Feeds:
Posts
Comments

Archive for the ‘Melbourne’ Category

I’m grateful to Robbie for sending me the link to YouTube where there is an extract of Toyota team radio, which gives a vivid picture of what it he experienced when Lewis Hamilton passed him in the final stages of that Australian GP. Trulli slows down to let him repass, but he doesn’t pass.

Hamilton is in front of the stewards, two of whom were Melbourne stewards, as I write this.

Some bits I pulled out from the Trulli recording which I find interesting – Trulli says that if he has a KERS car behind him he is ‘in trouble’ at the restart. The KERS made quite a difference to the racing and certainly helped with overtaking non-KERS cars. Once everyone has it of course the situation will be normalised, but for the moment there are some good opportunities for KERS cars.

When asked whether Hamilton passed him under the safety car, Trulli is not sure if the safety car had been deployed or not. This shows how much of a picture a driver has at a time like this. He knows that there were yellow flags, but hasn’t noticed any SC boards around the track.

Trulli spells out that he passed Hamilton, because he was going very slowly, but then he slowed to let him back past and Hamilton does not go past.

Very interesting stuff and I’m sure under the FIA’s new transparency rules regarding the stewards decisions, full radio extracts of this incident will be published on the FIA and F1.com websites once the decision has been reached. Another example of how the internet is bringing the fans and media closer to the sport and, critically, closer to understanding the sport!

Read Full Post »

I’m sitting in Melbourne airport in the departure lounge waiting for a 1am flight to Kuala Lumpur. I’m not alone, there are plenty of F1 people milling around, rather bleary eyed waiting for the plane. Ferrari are on the flight, along with some French and English journalists, a few photograpers and others. It’s an eight hour flight and it will be tiring, but it’s not a bad flight to catch as it gets in to KL at 6-30am, so you don’t lose a whole day travelling.

I was rather surprised at the check-in to see Ferrari team boss Stefano Domenicali with both of his drivers, travelling as a team. I was quite impressed actually, I’ve not seen that before. I don’t know whether it’s just circumstance or whether there is some kind of edict that they should be together. Ferrari as a team has always been good at sticking together to travel, not for them the private jets for the senior management, there are no obvious signs of hierarchy. But the drivers are not normally a part of it.

Felipe Massa, his wife and his manager were together, while Kimi Raikkonen had one of his Finnish mates with him, the pair with their distressed baseball caps worn at an angle, making cracks in their own private language about people they saw, laughing like teenagers.

It was a shocking weekend for Ferrari, with reliability once again the problem. They also have to catch up to Brawn or hope that the appeal against the diffuser succeeds. I’m hearing that they have two parallel development programmes going, one with a copy of the new ‘double decker’ diffuser and with a new gearbox, the other a development of the car they have. McLaren are also flat out building new parts and they will be flying out packing cases full of kit to Malaysia this weekend. Both teams are chucking money at solving the performance crisis.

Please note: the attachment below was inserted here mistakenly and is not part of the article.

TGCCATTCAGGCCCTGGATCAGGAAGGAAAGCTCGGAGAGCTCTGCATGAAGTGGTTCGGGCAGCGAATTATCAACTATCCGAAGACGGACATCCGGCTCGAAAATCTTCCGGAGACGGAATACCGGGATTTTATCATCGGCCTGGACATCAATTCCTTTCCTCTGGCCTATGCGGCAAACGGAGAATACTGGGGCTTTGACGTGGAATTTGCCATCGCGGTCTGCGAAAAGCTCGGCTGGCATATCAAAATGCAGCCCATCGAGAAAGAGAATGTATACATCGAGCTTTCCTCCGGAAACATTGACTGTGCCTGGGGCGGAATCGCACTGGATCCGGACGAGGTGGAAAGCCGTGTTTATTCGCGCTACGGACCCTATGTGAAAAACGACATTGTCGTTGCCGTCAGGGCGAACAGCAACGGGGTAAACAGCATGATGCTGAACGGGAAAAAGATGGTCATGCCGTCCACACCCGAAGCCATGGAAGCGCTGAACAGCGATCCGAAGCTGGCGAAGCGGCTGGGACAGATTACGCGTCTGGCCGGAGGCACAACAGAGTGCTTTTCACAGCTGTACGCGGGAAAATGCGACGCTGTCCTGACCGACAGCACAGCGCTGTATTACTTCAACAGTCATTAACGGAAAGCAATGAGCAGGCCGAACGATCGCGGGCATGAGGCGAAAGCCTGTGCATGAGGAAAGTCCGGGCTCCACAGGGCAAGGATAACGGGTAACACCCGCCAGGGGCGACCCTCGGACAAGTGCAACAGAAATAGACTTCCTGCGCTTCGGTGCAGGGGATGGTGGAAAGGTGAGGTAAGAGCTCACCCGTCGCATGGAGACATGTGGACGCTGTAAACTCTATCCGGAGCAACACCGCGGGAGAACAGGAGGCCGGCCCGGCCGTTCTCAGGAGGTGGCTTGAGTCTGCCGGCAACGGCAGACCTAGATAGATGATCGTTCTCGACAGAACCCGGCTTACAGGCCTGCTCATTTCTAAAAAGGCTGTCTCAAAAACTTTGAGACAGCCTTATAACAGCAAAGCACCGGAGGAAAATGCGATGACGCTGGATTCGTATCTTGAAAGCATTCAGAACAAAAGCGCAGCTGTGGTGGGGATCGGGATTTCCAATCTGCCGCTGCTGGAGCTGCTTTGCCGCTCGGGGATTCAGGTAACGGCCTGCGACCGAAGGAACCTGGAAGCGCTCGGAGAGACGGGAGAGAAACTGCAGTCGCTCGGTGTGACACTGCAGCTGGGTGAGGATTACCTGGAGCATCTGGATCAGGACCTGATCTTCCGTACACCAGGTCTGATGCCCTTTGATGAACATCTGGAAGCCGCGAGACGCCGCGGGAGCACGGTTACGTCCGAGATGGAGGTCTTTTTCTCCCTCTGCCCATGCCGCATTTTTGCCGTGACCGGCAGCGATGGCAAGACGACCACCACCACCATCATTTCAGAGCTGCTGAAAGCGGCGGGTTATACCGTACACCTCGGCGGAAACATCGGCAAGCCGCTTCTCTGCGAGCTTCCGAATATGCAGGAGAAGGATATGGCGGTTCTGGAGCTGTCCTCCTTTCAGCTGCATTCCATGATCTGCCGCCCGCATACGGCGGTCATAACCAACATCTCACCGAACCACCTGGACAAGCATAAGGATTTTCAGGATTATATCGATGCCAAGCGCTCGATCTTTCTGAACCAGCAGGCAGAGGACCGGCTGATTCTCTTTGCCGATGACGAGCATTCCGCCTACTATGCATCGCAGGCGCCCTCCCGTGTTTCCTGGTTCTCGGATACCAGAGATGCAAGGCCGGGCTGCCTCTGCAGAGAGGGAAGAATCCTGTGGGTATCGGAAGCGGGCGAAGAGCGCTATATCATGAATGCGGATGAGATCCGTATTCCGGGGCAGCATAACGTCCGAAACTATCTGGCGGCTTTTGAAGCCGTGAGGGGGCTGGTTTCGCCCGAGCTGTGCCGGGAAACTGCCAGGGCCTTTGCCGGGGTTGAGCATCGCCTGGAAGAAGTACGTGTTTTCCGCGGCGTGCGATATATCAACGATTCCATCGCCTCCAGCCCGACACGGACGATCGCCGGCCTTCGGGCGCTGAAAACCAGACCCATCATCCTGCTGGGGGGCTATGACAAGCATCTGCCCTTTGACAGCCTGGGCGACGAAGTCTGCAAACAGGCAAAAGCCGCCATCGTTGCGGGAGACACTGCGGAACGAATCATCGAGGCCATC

I’ve also heard of teams who were about to lay off staff from the aerodynamic department, who have delayed the move so that they can accelerate the development of their own ‘double decker’. It rather makes a mockery of the whole cost-cutting mantra we were hearing over the winter! Brawn has got the big teams on the run.

I bumped into Jenson Button twice today, at lunch and dinner. The Melbourne race winner was in a very relaxed mood, hanging around near the beach, just savouring the moment and looking forward to the next. He enjoyed a long lunch with his new girlfriend Jessica.

He was saying that his main emotion before the race was excitement, rather than nerves. He struggled to control the excitement, but now that he has the win under his belt he knows he can start to build momentum. He has to capitalise while the big teams are down.

He feels that the Red Bull is the biggest threat at the moment and certainly until Vettel crashed into Kubica, he had kept Jenson honest. Jenson added that the tyres were quite tricky on Sunday, especially towards the end as the temperatures dropped, but the Red Bull seemed able to stay in touch. I wonder if it will be able to on Sunday.

It is such a graphic illustration of the fact that in F1 you really are only as good as your car. Jenson was not a tosser last year, although he struggled with motivation at times and was outperformed by Rubens Barrichello.

He has the car to get the job done and the team has developments in the pipeline for Barcelona. He should have his nose well in front by then.

Read Full Post »

Rubens Barrichello had an unbelievable afternoon in Melbourne on Sunday, which deserves a closer look. He started and finished second, but in between it was far from plain sailing, with two collisions, both of which caused bodywork damage. It is one of those, ‘How did he get there?’ races, so I thought I’d go through the race history and try to explain it.